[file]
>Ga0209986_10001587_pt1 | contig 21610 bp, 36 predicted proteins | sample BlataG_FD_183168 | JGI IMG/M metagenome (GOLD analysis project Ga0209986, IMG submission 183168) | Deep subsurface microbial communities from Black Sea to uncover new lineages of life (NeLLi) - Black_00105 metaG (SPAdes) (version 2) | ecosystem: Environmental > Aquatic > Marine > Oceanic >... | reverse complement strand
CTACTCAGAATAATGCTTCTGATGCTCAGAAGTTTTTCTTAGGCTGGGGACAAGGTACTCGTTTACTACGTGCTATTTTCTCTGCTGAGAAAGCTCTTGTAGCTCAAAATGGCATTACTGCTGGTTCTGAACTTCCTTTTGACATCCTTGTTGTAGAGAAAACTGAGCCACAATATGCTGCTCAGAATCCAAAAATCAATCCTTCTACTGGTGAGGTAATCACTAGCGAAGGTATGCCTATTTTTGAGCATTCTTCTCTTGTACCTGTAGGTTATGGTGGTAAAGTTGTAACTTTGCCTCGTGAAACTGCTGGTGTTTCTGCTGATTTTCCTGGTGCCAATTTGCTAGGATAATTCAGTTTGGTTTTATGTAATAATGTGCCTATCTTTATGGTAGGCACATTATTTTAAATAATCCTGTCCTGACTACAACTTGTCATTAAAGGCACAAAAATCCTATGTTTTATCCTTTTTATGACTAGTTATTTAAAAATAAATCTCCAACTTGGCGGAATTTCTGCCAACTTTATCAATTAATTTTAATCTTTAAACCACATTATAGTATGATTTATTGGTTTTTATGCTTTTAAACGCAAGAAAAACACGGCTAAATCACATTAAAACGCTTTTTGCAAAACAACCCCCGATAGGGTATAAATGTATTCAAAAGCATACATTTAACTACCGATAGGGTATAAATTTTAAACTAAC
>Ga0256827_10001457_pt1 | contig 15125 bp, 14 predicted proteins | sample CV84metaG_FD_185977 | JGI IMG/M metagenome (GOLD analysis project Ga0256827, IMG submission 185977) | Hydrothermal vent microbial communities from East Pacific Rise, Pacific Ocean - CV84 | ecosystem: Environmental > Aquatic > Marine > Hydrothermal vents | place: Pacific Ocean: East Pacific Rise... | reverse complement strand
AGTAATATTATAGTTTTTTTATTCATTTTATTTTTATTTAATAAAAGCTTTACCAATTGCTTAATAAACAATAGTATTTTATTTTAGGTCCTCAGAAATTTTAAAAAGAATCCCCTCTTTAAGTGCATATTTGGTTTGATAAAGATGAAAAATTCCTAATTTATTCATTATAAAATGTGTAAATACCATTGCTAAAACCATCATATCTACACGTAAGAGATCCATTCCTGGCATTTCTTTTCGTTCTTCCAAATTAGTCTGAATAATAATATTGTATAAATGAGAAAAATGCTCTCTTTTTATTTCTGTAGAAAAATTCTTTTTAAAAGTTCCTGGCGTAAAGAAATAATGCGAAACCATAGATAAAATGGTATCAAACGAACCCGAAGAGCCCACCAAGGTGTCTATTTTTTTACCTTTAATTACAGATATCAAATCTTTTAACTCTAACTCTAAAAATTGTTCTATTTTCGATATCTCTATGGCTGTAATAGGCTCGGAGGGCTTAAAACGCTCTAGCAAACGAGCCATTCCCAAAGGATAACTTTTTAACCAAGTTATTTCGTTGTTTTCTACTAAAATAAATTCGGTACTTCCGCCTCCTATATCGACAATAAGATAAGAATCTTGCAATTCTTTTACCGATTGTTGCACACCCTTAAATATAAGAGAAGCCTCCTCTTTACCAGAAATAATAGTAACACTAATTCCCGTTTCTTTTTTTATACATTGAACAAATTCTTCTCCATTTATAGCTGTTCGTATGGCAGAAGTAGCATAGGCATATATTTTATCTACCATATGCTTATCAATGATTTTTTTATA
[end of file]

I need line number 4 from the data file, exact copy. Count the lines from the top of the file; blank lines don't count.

AGTAATATTATAGTTTTTTTATTCATTTTATTTTTATTTAATAAAAGCTTTACCAATTGCTTAATAAACAATAGTATTTTATTTTAGGTCCTCAGAAATTTTAAAAAGAATCCCCTCTTTAAGTGCATATTTGGTTTGATAAAGATGAAAAATTCCTAATTTATTCATTATAAAATGTGTAAATACCATTGCTAAAACCATCATATCTACACGTAAGAGATCCATTCCTGGCATTTCTTTTCGTTCTTCCAAATTAGTCTGAATAATAATATTGTATAAATGAGAAAAATGCTCTCTTTTTATTTCTGTAGAAAAATTCTTTTTAAAAGTTCCTGGCGTAAAGAAATAATGCGAAACCATAGATAAAATGGTATCAAACGAACCCGAAGAGCCCACCAAGGTGTCTATTTTTTTACCTTTAATTACAGATATCAAATCTTTTAACTCTAACTCTAAAAATTGTTCTATTTTCGATATCTCTATGGCTGTAATAGGCTCGGAGGGCTTAAAACGCTCTAGCAAACGAGCCATTCCCAAAGGATAACTTTTTAACCAAGTTATTTCGTTGTTTTCTACTAAAATAAATTCGGTACTTCCGCCTCCTATATCGACAATAAGATAAGAATCTTGCAATTCTTTTACCGATTGTTGCACACCCTTAAATATAAGAGAAGCCTCCTCTTTACCAGAAATAATAGTAACACTAATTCCCGTTTCTTTTTTTATACATTGAACAAATTCTTCTCCATTTATAGCTGTTCGTATGGCAGAAGTAGCATAGGCATATATTTTATCTACCATATGCTTATCAATGATTTTTTTATA